M A I N   N E W S

Forget Osama, the real war on terror is being fought in the badlands of Pakistan that border Afghanistan

The sea-blue board hung outside a circular complex of cream-coloured buildings says boldly, “19 Division Deradicalisation Centre”. “Is it the Pakistan Army you want to deradicalise?,” I joke with Colonel Tarique Qadir of the 19th Division, who is escorting us on this whirlwind tour of the Swat region, which was, till recently, the hotbed of the worst Taliban-like militancy that threatened to overwhelm the entire country. The affable, clean-shaven colonel slaps me on the back and laughs heartily.

If the Pakistan Army has something to smile about, it is the way the much-maligned force decisively flushed out militants holed up in the Swat Valley after they had unilaterally declared it a Taliban state and restored federal control over the sensitive region. In Pakistan’s Wild West, Swat is the gateway to Islamabad for the restive northern areas. It also adjoins the troubled Federal Administered Tribal Areas (FATA), that includes South and North Waziristan. This is where some of the grimmest battles are being fought to root out the Taliban and Al-Qaida both by the Pakistan Army and by the US forces stationed in Afghanistan who use drone attacks with devastating effect.

A deradicalisation class in progress in Swat’s Barikot town.
A deradicalisation class in progress in Swat’s Barikot town. Photos: Raj Chengappa

Inside a makeshift conference room at the Barikot deradicalisation centre, Lt. Col Zia-ur-Rahman says that the 100 students currently at the centre were those who had carried out militant acts against the state in the past. They are now being put through a 30-day programme designed essentially to brainwash them into giving up their violent ways. Psychologists, moderate religious preachers and vocational teachers work on them during the rehabilitation process to get rid of their negativism and equip them with skills to lead a normal life.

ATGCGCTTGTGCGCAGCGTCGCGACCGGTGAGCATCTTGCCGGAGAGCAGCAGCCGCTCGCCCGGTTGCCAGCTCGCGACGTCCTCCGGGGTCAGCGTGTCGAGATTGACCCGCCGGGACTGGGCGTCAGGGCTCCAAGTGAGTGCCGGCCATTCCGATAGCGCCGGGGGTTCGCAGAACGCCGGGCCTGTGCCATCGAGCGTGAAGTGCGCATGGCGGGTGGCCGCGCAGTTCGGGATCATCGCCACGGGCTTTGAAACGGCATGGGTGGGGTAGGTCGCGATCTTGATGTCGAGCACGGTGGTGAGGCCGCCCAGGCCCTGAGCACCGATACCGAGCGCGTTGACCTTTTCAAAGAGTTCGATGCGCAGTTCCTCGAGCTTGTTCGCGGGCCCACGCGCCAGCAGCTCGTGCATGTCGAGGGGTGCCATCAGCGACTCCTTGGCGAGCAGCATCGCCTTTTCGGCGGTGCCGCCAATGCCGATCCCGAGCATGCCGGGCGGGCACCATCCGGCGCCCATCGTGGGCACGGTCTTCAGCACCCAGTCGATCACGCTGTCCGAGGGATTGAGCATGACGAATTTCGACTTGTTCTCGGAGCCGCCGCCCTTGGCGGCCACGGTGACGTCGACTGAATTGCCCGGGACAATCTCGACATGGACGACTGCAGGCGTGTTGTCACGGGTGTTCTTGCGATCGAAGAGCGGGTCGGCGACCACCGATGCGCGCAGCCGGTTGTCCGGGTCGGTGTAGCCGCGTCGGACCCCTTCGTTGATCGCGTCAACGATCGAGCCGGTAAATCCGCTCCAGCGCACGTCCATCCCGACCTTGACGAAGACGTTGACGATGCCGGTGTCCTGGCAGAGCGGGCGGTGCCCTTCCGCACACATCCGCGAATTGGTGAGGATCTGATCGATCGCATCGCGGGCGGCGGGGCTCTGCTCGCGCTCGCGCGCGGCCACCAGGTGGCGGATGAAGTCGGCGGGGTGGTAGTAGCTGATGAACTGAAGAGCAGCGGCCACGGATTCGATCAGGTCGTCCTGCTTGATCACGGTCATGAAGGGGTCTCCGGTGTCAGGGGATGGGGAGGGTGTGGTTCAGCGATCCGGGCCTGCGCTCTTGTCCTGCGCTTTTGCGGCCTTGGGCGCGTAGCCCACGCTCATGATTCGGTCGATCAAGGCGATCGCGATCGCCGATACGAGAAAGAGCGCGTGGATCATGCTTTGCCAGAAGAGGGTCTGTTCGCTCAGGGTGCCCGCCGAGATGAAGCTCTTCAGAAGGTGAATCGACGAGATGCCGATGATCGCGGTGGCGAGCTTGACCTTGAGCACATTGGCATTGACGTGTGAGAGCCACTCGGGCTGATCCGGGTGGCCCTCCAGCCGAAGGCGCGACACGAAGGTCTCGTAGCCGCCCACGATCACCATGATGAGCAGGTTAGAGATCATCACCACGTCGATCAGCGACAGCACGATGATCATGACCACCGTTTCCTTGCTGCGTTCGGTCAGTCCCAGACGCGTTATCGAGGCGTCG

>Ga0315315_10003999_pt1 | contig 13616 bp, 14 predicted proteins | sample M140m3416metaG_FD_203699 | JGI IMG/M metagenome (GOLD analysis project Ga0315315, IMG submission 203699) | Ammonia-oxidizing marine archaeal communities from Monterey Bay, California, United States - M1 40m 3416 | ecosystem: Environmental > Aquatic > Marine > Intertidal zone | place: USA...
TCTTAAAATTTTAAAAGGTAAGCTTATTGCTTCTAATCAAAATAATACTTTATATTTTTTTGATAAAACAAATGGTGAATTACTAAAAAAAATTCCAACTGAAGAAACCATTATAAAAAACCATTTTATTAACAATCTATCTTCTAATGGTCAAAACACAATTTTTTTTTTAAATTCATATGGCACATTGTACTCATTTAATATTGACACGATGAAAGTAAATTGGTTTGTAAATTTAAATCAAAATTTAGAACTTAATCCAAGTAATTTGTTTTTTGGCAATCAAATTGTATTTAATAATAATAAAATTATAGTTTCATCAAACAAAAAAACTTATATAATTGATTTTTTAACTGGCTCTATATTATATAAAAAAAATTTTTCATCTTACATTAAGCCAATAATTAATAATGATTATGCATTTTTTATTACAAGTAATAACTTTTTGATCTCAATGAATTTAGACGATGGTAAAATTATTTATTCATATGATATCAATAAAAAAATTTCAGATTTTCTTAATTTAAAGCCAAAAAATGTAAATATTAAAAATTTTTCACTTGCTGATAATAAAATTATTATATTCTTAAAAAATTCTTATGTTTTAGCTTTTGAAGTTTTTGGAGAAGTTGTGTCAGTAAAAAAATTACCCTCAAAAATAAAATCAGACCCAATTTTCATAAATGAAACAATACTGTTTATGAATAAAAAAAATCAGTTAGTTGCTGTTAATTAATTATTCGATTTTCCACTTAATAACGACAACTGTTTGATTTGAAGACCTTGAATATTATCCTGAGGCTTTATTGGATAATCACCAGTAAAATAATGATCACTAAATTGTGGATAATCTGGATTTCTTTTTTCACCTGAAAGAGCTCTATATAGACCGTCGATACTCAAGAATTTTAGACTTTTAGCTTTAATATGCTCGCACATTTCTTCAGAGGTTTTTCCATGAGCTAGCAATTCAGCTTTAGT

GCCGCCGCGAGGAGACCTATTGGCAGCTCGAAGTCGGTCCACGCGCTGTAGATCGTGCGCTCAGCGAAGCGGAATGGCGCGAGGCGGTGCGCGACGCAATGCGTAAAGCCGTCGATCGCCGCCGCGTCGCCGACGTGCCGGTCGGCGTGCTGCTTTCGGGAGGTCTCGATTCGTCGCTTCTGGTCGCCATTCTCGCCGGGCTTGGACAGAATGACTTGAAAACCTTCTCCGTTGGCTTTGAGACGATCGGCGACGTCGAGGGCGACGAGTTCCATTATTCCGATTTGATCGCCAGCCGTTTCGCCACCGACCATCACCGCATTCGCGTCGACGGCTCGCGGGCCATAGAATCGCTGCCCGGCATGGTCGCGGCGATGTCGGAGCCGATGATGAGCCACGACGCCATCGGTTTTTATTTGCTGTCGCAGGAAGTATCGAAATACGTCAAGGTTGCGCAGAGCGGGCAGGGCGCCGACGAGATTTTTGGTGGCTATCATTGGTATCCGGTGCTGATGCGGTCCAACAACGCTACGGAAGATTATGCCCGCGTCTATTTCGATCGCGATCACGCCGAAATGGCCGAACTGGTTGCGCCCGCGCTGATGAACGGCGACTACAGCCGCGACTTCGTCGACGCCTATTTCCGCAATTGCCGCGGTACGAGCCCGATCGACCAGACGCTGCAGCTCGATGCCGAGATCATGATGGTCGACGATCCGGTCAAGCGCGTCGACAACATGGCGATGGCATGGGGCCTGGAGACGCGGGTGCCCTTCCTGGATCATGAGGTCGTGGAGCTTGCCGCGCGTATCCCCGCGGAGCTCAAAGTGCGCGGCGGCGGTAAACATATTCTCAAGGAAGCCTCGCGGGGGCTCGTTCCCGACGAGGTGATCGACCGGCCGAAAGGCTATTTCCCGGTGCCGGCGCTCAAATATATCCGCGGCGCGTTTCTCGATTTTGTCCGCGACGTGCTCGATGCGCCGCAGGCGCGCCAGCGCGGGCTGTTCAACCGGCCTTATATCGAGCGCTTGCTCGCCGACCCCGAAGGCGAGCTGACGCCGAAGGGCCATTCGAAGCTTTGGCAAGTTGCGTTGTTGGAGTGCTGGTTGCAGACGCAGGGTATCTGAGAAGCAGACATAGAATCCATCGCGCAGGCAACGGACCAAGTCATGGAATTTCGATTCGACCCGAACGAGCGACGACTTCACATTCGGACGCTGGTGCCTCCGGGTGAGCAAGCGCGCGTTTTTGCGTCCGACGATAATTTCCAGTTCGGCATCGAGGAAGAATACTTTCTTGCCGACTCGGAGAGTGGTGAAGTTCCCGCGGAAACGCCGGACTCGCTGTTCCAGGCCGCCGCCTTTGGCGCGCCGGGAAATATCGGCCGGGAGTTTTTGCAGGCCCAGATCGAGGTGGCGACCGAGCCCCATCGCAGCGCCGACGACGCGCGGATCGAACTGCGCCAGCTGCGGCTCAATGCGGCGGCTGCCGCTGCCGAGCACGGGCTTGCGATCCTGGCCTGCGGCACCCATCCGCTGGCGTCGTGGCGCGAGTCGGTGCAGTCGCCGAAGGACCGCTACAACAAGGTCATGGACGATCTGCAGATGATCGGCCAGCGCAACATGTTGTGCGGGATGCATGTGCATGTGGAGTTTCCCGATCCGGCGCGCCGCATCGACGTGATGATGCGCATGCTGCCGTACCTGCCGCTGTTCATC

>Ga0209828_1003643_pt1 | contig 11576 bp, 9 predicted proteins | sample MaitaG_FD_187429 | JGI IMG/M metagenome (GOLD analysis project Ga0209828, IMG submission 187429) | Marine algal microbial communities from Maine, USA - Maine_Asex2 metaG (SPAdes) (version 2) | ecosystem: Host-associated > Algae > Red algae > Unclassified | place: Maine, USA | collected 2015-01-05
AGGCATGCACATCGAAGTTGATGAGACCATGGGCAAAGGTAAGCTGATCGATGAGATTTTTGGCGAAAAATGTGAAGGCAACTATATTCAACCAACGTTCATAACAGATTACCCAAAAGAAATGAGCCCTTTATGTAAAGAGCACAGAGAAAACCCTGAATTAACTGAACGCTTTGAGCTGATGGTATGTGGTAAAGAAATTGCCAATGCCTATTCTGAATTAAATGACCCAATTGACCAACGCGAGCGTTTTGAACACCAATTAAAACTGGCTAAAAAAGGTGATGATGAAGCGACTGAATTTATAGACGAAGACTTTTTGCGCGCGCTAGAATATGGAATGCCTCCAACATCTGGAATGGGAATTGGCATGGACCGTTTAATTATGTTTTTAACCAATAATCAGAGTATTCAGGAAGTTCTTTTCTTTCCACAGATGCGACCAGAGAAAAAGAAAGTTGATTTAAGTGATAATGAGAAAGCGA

A view of the Swat Valley that was once a tourist resort till it was overrun by the Taliban forcing the Army to step in and drive out the militants.
A view of the Swat Valley that was once a tourist resort till it was overrun by the Taliban forcing the Army to step in and drive out the militants. Photos: Raj Chengappa

We are ushered into a room full of intense-looking bearded men wearing Afghan-like berets or Pakol who are being educated on the “right path” by a local mullah. “Killing or injuring a Muslim without a valid reason is strictly forbidden in Islam,’ he intones, adding: “Suicide bombing is haraam in Islam.” Then he goes on to say, “Muslims cannot initiate an armed aggression against their state even if there are grievances against the government.” The class, a mixture of young and old, patiently suffer his monologue.

In other rooms, vocational education is being imparted. Four detainees huddle over a computer learning about software. Not far from them is another group fiddling aimlessly with wires and bulbs as part of a basic electrician course. In a third room is a class on home appliances repairs and carpentry. All the rooms appear freshly painted and the clothes and shoes of the interns newly purchased.

The feeling of it being a Potemkin like set-up grows. But the Pakistan army appears serious and they claim that the curricula was evolved based on research carried by Rand, the US based think-tank. Rahman admits, “Deradicalisation is a difficult and tedious process but it is considered mandatory for long-term peace and stability of Swat and its neighbouring regions.”

After the Pakistan Army drove out the Taliban from the Swat region, girls who were banned from going to school were able to return to their classrooms.
After the Pakistan Army drove out the Taliban from the Swat region, girls who were banned from going to school were able to return to their classrooms.

There is little doubt though that the success of flushing out terrorists and weaning people away from militancy is vital if Pakistan and the world has to succeed on the war on terror. For it is in the vast mountainous terrains and valleys of the Swat region and FATA, which act as an imperfect territorial boundary between Pakistan and Afghanistan, where some of the top Taliban and Al-Qaida leaders are believed to roam freely and wage war. Till recently, it was believed that even Osama bin Laden was holed up here, along with Mullah Omar and the like. That myth was shattered by the US Special Forces, who in a midnight raid on the garrison town of Abbottabad, just 90 km from Islamabad, killed bin Laden. In doing so it severely dented the Pakistan Government’s credibility and that of its army. Bin Laden’s body may be rotting some 20,000 leagues under the sea, but the violent face of Islamic fundamentalism that he spawned is still alive and plotting.

Before we set out for Swat by helicopter, in Rawalpindi, Major General Athar Abbas, the suave director general of Pakistan’s Inter-Service Public Relations (ISPR), had his team put up an impressive power-point display of how the Pakistan Army had been working in the past two years to neutralize the threat of extremism in the Swat region and in the lawless FATA region.